Women are invisible at schools

 

Despite all the talk about breaking down those social,cultural and economic barriers that prevent women from top management and leadership positions, the reality is we are not making real inroads. Women are invisible -.this is a fact! At schools where we are engaging a curriculum that embodies the principles of inclusivity, the drivers are often the victims of marginalization in their own workplace.

 

Female teachers are invisible as key leaders at their own schools

At schools where women are often the largest sector of the workforce, it is even more disturbing that the macho culture is deeply entrenched. Most female educators are not given the opportunity to develop their strategic leadership skills and many are not given the space to participate in strategic decision-making processes.

 

I was confronted with this reality while facilitating at a 'Women in and into leadership positions' training course.. The women in my group were mainly post level one educators. Many of them had been in the teaching profession for about two decades. When I asked them when they are going to become heads of department,deputy principals and principals at a school, many of them just laughed at me.

 

" And just how will we be eligible for promotion if we do not have management and leadership experience? How do we stand a chance if the advert clearly states certain criteria that already exclude you?" These were some of the responses I received. In fact, the comments bordered on ridicule, almost as if to say my understanding of how school leadership is designed was clearly deficient.

 

Key leadership tasks are not assigned to women

Of course this issue generated energetic discussions, peppered with examples of institutionalised discriminatory practices at various schools. We teased out the kinds of tasks that were generally assigned to the female educators. Most of the tasks could easily be categorized as housekeeping duties at the school. Fair enough, there are many operational and organisational tasks that must be done, but why are women generally kept away from the C-suite duties at schools? The only space where most female teachers are given the latitude to exercise their leadership skills seems to be in their own classrooms. The minute they step out of that space, they lose that status.

Women acknowledge they are their own worst enemy

The women themselves acknowledged their role in perpetuating the macho cultures at their schools. Over our two-day engagement, they grappled with their fears, their own beliefs and their lack of skills that held them back from asserting themselves as leaders. The frankness to face their own limitations and their willingness to understand the complexities of relationships -personal and professional- was the beginning of a powerful journey of self-discovery.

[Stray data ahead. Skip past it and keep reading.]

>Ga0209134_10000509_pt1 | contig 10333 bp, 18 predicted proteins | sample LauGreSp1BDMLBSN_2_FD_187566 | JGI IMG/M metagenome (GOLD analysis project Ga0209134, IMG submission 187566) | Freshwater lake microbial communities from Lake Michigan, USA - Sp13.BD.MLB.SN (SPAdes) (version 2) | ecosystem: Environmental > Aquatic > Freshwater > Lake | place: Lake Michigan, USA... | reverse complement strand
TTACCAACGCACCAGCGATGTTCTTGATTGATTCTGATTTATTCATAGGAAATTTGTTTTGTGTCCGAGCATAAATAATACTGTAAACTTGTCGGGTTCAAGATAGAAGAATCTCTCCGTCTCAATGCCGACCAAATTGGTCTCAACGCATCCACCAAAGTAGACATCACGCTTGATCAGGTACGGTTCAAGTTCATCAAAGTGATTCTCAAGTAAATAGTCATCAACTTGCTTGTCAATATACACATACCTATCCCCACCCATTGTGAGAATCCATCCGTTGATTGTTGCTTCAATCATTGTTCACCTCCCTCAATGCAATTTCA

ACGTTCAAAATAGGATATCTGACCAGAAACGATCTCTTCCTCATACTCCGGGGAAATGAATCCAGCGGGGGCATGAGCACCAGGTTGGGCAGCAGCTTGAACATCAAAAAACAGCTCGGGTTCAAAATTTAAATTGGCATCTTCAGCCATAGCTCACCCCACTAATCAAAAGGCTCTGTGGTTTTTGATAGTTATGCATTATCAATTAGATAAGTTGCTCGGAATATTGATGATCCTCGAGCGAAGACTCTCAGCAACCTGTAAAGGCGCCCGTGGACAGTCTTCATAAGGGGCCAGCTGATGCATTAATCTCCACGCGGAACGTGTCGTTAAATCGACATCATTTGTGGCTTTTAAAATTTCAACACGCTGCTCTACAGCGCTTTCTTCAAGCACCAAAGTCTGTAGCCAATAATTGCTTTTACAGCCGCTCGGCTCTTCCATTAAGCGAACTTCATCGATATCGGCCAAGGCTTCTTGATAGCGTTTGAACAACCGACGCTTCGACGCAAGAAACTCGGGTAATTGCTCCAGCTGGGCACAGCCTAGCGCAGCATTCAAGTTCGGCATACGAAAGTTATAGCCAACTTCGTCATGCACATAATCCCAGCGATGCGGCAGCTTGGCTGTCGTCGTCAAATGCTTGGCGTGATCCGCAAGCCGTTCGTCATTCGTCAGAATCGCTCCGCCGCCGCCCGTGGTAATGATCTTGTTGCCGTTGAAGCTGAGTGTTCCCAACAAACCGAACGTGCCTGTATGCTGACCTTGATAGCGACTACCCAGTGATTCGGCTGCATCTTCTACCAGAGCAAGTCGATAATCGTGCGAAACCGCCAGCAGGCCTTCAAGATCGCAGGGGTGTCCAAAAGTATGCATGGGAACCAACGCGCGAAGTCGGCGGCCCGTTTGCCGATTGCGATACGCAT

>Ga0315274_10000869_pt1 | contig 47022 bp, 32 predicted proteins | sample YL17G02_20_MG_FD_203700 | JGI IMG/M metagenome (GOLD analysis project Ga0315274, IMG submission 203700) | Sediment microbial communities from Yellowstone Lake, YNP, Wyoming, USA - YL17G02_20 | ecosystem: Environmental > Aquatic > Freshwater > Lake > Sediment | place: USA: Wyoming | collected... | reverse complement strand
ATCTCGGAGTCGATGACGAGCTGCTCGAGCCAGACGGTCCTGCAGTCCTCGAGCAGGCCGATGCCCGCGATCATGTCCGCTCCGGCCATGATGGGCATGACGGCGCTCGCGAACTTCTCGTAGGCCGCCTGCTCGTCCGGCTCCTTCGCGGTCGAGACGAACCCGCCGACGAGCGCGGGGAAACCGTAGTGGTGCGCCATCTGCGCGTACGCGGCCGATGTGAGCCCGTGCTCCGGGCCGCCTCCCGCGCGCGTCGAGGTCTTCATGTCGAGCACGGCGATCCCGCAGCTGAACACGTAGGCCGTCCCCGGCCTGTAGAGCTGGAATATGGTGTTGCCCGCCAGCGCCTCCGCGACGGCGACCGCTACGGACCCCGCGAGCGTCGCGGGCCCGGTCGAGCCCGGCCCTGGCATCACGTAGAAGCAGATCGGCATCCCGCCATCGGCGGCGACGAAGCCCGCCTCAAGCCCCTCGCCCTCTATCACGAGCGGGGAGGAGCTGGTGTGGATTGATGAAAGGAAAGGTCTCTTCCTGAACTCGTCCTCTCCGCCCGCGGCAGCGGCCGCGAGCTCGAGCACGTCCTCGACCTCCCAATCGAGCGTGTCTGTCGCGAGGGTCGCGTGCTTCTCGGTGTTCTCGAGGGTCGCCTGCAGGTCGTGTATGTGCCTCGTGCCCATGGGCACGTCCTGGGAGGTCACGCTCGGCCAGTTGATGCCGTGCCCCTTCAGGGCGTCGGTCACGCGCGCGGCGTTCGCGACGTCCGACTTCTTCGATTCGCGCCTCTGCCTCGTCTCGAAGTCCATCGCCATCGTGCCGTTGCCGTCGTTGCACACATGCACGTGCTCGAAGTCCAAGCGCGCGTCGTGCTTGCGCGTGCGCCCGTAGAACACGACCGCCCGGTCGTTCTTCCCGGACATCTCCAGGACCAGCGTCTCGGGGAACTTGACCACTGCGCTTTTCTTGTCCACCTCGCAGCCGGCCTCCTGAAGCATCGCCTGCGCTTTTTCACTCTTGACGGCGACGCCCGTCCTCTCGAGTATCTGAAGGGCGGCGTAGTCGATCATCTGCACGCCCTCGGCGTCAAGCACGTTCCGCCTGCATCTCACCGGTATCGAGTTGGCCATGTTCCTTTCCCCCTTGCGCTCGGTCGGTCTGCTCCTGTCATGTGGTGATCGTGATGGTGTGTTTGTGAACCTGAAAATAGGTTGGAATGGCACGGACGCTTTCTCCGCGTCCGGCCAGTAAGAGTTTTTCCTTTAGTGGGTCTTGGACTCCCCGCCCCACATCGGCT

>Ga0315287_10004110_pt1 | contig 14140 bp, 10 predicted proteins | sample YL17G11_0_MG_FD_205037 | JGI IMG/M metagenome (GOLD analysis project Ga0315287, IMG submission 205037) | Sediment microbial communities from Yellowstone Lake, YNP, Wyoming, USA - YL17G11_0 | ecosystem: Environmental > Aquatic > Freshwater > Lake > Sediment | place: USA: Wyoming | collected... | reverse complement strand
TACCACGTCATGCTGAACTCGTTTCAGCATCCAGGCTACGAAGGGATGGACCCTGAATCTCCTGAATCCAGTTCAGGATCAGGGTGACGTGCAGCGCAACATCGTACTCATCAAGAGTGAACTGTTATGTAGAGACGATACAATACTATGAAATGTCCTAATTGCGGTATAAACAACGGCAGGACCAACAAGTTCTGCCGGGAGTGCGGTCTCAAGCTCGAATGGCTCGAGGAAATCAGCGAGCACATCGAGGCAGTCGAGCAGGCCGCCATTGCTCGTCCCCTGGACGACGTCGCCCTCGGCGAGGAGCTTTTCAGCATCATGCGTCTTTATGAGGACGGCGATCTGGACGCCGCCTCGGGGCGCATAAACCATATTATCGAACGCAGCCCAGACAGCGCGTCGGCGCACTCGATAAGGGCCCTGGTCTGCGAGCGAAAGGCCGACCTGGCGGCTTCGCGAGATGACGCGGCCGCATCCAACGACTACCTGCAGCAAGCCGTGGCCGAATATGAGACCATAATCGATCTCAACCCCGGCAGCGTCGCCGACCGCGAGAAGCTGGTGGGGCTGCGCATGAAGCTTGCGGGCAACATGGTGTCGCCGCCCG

Women of work

These were a group of powerful women. One of the women shared that she was a respected community member who served on many executive boards outside school, yet she was silent in the staff room. Another shared how she had heard about the course from another friend and had forced her principal to authorize her attendance. All the participants voluntarily enrolled for the course and many travelled hundreds of kilometers to be there.

 

Most of the women displayed resilience, confidence and admirable knowledge and understanding of school organisation. Most of the women showed their creativity, their problem-solving capacity and their strength as relationship builders. How is it possible that these potential leaders are not embraced to help build the sorely-needed senior management teams at schools?

 

Break down the glass ceilings at schools

Schools should seriously start reculturing their schools so that school spaces become models of inclusivity and transformation. School principals should lead the way to ensure that the teaching staff, especially the women, are not made invisible by clinging to a culture that fosters exclusivity; the kind of culture that entrenches the very discriminatory practices that keep minority groups enslaved and invisible.

 

We need to break down the glass ceilings in our own spaces first. These awesome, talented women took the first step in the right direction. As they grow stronger on their journey to self-mastery, they will become catalysts in their own workspaces to accelerate change. But, we need our school leaders to set the tone and create fertile spaces for the change to happen.

 

 

 

 

 

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